Steve D'Antonio offers services for boat owners and buyers through Steve D'Antonio Marine Consulting (www.stevedmarineconsulting.com).
During the Pre-Purchase Inspection, Your Mechanic Should:**
• Ensure that the wet exhaust system has the specified drop or slope to the muffler and rise before the discharge.
• Determine that the cables used for the positive and negative electrical supply to the starter are the correct size.
• Inspect the motor mounts to make sure that they're tight, secure, and not overextended.
• Determine that the installation meets the manufacturer's specifications, then ensure that the engine doesn't overheat and achieves the rated wide-open-throttle rpm by operating it under way at 80-percent rpm for a minimum of one hour and at 100-percent throttle for 10 minutes.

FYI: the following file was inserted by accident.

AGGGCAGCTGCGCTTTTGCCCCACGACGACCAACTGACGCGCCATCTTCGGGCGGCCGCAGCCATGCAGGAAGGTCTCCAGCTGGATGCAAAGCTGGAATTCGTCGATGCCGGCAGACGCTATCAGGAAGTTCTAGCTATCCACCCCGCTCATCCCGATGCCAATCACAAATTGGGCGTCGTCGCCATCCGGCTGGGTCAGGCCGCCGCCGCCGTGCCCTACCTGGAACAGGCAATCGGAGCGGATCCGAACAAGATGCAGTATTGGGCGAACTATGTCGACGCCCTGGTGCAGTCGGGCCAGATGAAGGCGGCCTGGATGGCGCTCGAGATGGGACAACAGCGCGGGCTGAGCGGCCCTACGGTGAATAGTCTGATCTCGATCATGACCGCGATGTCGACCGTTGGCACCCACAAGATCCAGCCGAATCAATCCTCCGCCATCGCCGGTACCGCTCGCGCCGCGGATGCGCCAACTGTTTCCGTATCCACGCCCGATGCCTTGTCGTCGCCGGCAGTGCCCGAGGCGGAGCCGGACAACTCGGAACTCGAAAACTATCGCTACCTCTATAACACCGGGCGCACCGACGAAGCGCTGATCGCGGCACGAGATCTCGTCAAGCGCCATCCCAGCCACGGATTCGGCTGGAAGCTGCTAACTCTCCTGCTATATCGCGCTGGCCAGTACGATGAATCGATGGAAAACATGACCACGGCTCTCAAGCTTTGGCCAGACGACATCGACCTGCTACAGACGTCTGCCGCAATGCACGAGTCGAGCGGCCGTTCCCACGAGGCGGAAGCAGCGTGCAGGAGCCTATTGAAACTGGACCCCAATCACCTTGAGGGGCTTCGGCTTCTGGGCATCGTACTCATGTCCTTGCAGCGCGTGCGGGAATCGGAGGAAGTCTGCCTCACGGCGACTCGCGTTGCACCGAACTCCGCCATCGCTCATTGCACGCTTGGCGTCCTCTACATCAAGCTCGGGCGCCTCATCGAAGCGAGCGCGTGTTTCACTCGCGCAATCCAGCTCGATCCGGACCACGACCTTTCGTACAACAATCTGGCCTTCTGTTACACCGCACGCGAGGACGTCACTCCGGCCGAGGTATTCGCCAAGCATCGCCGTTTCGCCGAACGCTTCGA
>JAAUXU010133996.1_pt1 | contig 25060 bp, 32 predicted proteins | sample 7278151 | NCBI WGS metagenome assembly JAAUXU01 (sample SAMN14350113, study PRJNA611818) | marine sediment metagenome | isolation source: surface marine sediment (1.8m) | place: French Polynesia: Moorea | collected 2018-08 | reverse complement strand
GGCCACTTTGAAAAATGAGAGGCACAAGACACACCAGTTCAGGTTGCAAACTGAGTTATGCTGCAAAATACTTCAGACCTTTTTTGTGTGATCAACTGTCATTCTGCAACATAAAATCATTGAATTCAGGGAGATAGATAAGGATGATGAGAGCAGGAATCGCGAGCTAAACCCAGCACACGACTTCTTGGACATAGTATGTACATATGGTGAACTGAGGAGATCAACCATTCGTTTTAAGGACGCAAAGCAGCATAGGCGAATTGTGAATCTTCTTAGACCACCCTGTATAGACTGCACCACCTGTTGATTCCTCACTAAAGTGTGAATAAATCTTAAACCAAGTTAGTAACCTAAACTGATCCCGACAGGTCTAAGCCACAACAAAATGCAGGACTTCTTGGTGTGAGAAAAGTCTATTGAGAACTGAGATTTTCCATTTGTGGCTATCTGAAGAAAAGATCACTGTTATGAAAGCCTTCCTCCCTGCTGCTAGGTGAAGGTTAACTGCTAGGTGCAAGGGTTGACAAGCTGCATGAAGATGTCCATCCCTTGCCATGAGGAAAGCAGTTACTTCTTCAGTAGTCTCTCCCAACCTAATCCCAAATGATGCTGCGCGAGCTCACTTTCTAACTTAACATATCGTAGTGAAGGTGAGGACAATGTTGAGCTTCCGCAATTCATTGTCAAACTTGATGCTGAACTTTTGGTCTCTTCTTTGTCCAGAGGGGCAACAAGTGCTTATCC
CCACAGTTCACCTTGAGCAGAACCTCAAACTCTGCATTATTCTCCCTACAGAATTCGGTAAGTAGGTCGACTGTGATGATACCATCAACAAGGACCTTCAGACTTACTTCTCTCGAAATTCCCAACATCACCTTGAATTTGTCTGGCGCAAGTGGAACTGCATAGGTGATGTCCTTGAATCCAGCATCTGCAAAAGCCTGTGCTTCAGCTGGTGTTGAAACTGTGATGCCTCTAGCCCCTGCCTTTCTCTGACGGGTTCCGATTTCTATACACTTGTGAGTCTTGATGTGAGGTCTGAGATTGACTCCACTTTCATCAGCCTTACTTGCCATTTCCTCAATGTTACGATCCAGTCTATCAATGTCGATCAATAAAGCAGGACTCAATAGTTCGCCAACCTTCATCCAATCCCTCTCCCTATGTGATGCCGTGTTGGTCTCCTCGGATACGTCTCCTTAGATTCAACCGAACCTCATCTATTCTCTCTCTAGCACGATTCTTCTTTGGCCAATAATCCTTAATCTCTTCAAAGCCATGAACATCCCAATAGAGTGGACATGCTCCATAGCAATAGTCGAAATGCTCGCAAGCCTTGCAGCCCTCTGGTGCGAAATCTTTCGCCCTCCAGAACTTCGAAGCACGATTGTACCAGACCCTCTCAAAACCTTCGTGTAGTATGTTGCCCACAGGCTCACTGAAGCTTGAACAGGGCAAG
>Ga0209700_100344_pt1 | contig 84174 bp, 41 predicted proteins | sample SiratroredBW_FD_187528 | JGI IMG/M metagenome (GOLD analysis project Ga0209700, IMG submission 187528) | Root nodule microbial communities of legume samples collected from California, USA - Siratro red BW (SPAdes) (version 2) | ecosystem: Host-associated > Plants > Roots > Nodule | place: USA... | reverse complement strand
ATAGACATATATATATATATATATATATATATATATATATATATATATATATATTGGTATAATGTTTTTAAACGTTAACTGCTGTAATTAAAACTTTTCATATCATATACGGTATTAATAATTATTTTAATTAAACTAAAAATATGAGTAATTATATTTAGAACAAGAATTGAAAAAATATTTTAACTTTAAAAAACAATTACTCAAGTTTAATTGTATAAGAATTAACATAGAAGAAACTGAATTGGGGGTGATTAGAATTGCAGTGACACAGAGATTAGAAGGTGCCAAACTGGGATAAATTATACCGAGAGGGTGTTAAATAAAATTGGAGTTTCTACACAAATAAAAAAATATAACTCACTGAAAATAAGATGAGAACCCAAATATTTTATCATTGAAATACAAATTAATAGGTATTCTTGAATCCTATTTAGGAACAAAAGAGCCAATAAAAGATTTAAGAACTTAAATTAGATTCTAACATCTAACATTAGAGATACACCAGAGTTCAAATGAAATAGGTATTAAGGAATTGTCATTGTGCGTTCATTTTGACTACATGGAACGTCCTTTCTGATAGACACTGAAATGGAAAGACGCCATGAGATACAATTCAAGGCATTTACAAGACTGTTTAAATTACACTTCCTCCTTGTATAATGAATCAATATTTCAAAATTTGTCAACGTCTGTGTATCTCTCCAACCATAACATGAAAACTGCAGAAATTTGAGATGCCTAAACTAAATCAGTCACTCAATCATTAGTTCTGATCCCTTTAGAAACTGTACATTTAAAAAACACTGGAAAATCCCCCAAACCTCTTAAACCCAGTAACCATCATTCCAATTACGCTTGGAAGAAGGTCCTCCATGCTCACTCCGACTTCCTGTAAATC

• Check the cylinder compression, if it's a used engine.
• Test the exhaust-system components for proper temperature while
under way. No part of an exposed exhaust component should exceed 200 F, and the water-cooled portions of the exhaust, and especially the hose, typically shouldn't exceed 150 F.
• Check during the sea trial that the engine-compartment temperature doesn't measure 30 F above the cabin's air temperature. During the sea trial, except for observations, the engine compartment or box should be closed. The mechanic tests by placing a remote thermometer in the compartment adjacent to the engine air intake. If the temperature difference exceeds 30 degrees, the engine requires additional ventilation.
• Test the exhaust-gas back pressure during the sea trial.
• Send samples of the crankcase oil, transmission fluid, and coolant for laboratory analysis. The value of fluid analysis can't be overstated, and it's a bargain, with analysis kits costing about $30 each. S.D'A.